I got the feeling at the talks that this was really the tail end of the conference. My favorite talk of the day was given in the Education & Mentorship session by Jon Noad on teaching geology to non-geologists and leading educational field courses. Larry Herd gave an entertaining talk regarding the generation gaps in the industry and communicating between age groups.
For lunch we attended the Student-Industry luncheon. I don’t know if this was the first time running the luncheon, but it could have been better organized. Only about half the tables were completely full of industry and students. The rest were either full or half full of students with one industry representative. Personally, the table I sat at did not have a useful discussion with our representative. I don’t know if many industry representatives bailed last minute or the luncheon couldn’t get enough to sign up, but it would be better to have an even ratio.
After lunch I headed over to the session on Structural Interpretations. I was rather disappointed with the content of the session. Willem Langenberg gave a talk about LiDAR and geologic cross sections, but it really amounted to him overlaying old geologic maps on LiDAR and spinning it around. Yes LiDAR is an amazing tool, but I would have liked to see actual science. Mariem D. Grifi spoke about using a stratographic study to elucidate the subsidence history and structure in southern Alberta. Her talk was very insightful and well presented despite annoying technical interruptions. I did not return to the session after the coffee break.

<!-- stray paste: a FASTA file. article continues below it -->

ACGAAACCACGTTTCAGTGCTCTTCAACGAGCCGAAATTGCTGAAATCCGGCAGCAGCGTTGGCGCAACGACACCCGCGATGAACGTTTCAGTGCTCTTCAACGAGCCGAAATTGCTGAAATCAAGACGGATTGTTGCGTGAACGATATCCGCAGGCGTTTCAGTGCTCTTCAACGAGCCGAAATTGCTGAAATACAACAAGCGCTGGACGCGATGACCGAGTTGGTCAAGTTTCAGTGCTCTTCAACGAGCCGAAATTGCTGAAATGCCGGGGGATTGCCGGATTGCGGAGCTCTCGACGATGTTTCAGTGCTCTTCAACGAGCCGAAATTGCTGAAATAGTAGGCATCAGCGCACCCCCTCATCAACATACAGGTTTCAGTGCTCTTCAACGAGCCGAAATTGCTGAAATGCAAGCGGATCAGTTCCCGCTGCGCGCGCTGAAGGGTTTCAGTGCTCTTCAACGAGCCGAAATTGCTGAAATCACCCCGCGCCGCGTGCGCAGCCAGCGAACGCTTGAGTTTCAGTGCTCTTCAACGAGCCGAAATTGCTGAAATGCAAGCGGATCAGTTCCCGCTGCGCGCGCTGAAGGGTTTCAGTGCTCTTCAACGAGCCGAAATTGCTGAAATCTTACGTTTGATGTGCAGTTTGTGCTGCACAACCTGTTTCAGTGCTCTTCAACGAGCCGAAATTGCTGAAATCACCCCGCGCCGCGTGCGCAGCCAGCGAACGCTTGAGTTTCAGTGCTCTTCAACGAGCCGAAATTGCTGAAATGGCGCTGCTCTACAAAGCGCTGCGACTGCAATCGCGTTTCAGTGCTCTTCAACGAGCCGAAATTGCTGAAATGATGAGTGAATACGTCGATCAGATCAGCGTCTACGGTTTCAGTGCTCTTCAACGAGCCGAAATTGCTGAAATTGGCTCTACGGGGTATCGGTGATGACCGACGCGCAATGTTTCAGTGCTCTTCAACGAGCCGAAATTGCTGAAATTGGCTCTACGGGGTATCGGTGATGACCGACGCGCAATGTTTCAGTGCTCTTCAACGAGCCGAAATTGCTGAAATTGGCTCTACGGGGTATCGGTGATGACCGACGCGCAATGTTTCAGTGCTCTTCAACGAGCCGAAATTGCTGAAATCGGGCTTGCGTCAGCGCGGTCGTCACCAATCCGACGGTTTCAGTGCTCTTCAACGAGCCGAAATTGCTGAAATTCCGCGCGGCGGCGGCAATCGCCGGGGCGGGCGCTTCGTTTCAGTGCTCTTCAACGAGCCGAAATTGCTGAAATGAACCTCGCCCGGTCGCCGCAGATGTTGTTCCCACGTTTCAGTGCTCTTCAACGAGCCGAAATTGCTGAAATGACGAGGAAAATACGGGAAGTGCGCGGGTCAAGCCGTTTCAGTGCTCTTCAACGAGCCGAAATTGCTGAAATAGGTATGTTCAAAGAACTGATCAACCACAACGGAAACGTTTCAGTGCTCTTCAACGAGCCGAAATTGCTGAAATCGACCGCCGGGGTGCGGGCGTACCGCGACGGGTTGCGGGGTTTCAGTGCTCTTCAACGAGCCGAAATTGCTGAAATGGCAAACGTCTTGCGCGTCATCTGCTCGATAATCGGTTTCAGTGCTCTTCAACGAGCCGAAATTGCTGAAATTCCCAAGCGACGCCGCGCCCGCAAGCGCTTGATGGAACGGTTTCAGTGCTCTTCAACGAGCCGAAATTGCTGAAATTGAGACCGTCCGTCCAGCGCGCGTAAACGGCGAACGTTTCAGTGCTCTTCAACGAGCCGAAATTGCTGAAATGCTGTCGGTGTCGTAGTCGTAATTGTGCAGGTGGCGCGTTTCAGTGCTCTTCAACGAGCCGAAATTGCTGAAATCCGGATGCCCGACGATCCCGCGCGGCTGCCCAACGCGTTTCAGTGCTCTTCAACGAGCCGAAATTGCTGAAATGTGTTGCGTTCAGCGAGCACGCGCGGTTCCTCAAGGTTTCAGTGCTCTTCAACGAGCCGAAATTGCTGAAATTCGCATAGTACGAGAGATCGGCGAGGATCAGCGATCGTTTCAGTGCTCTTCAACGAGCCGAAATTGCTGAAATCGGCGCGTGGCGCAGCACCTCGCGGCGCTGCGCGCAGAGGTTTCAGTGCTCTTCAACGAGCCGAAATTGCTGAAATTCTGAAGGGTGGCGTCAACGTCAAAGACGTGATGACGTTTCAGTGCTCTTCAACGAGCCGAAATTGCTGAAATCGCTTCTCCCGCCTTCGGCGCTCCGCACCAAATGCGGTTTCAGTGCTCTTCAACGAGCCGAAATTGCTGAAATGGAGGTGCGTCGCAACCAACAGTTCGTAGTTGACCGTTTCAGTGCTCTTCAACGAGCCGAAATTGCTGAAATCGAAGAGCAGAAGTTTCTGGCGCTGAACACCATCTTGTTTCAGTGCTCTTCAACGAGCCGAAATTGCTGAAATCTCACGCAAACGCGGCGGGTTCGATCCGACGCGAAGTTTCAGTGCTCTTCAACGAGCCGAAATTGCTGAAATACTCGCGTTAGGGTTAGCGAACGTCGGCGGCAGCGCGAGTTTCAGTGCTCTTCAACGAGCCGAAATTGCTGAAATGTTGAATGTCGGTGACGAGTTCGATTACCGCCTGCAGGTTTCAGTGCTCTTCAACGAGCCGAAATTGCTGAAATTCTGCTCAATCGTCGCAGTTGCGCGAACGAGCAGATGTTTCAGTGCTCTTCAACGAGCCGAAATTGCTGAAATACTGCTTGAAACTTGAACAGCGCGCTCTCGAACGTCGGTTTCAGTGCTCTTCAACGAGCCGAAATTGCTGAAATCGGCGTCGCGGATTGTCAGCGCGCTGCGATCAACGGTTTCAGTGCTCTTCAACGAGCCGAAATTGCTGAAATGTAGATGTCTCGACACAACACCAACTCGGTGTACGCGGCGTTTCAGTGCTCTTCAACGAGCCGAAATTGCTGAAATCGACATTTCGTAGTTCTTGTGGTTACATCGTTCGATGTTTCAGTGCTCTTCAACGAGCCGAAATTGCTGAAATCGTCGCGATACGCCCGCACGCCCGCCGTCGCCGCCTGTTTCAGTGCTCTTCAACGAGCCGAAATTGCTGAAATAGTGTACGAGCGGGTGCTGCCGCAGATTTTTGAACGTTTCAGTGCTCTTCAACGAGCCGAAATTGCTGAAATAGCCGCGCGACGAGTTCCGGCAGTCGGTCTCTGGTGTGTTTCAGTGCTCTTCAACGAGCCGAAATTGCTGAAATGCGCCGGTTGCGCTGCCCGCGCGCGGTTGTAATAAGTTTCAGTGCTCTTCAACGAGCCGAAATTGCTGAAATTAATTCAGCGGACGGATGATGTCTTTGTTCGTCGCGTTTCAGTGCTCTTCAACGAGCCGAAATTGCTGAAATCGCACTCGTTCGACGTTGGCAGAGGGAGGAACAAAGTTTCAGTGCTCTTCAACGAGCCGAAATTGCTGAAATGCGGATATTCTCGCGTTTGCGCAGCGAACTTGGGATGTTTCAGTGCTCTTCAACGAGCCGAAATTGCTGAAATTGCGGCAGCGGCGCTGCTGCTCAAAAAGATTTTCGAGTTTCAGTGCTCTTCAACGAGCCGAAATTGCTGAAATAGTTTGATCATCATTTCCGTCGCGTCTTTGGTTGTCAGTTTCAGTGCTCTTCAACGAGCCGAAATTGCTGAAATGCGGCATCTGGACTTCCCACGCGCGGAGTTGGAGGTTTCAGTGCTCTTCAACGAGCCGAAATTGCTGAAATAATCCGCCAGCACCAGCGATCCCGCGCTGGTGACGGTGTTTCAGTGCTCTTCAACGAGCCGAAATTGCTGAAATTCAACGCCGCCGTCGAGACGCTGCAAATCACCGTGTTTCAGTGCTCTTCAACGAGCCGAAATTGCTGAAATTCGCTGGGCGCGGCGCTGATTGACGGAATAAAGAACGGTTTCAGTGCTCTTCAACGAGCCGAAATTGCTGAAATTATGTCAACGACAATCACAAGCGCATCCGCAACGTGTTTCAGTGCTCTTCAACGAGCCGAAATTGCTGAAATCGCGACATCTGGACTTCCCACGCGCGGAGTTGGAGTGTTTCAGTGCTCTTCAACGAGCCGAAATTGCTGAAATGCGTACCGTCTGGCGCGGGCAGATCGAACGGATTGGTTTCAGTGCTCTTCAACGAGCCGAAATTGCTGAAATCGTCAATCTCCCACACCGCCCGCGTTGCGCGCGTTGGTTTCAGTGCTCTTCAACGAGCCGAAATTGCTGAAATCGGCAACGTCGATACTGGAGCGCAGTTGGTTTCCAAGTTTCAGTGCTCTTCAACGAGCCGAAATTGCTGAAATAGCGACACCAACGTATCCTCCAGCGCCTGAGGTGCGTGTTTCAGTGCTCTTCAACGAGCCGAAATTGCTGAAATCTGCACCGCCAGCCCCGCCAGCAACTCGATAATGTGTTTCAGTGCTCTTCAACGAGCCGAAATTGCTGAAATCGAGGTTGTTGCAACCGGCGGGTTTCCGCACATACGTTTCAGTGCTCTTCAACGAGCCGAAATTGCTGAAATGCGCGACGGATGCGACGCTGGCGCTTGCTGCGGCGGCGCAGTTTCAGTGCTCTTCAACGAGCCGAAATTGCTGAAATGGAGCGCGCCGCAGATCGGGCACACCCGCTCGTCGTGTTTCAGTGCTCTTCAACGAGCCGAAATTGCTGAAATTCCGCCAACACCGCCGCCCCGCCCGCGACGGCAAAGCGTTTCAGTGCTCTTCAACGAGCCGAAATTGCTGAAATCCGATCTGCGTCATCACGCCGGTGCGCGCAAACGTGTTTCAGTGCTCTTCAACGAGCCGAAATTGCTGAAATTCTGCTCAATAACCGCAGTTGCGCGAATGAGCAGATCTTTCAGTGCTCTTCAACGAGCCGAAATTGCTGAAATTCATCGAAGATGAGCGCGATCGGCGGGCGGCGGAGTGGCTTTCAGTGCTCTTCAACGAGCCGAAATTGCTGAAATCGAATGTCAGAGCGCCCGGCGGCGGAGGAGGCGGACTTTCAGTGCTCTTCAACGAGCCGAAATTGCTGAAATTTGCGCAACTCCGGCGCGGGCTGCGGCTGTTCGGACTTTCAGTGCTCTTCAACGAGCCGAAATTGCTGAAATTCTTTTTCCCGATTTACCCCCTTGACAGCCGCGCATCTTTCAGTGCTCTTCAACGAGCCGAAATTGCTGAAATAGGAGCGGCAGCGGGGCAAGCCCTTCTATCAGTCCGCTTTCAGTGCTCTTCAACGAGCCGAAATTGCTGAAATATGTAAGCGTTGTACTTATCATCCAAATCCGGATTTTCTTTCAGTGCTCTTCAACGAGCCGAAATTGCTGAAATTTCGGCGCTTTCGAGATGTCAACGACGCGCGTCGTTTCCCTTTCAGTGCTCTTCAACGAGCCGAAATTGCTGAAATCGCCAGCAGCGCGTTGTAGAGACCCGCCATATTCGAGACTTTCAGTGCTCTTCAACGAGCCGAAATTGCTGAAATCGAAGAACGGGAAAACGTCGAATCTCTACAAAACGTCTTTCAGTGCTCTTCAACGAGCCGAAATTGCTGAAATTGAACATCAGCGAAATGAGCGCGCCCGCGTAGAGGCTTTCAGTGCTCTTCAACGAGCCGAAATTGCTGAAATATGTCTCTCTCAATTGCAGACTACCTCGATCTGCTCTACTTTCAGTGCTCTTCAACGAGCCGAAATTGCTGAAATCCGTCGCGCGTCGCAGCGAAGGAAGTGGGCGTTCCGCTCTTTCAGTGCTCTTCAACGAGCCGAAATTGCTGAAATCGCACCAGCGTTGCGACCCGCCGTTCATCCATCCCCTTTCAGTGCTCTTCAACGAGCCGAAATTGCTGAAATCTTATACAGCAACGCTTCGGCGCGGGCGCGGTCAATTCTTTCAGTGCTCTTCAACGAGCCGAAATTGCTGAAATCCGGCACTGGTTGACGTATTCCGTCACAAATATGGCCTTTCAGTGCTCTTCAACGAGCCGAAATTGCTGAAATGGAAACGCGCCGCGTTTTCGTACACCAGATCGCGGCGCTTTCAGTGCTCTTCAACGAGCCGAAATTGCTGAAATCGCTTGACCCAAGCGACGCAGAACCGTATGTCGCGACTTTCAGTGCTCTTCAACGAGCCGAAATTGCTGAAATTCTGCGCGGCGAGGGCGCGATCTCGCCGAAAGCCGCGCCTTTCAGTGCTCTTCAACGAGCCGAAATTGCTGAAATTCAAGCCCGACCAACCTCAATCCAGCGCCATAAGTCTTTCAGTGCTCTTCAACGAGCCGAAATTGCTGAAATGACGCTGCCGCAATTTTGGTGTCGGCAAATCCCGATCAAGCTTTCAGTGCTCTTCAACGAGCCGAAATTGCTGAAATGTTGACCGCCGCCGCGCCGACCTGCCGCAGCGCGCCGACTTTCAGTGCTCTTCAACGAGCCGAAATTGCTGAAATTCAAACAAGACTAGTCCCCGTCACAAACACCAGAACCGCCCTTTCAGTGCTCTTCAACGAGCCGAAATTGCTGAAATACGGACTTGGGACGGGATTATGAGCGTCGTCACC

During the coffee break a friend and myself walked the exhibit hall one last time and grabbed some free shwag. We discussed how all these companies give out pens, bottle openers (love getting these because they’re actually useful), pins, stickers (love these too), stress balls, candies, t-shirts, ect., yet most of the time people just graze, grab a free pen then move on to the next booth. I think a better idea would be for a company to have actual rocks, cores, thin sections, ect.
Most people will be more interested in the rocks and actually come up and talk to the reps about them. I base this assertion from my experience at the SCEC (Southern California Earthquake Center) conference and the AGU Fall Meeting. At SCEC my advisor had a table in front of her poster with actual rock samples from the work presented in the poster. This was great because the geologists in the crowd stopped to look at and discuss the rock samples and poster, and the seismologists and geophysists stopped to see what a real fault rock looks like. At AGU I met a masters student from Otago who had thin-section-sized billets of rock glued to his poster. Part of his project was looking at rocks across the Alpine Fault in New Zealand. He had the rocks to the West of the fault on one side of a drawn fault and the rocks on the East side of the fault on the other side. It was great seeing real rocks and not just photographs of samples.
I understand not every company can do this, but I think having rocks or samples out is a better way to start a conversation than laying out free pens on a table.
Also, a horizontal drilling company was giving out t-shirts with a “Get Horizontal” slogan. Awesome. Too bad they only had XL sizes left.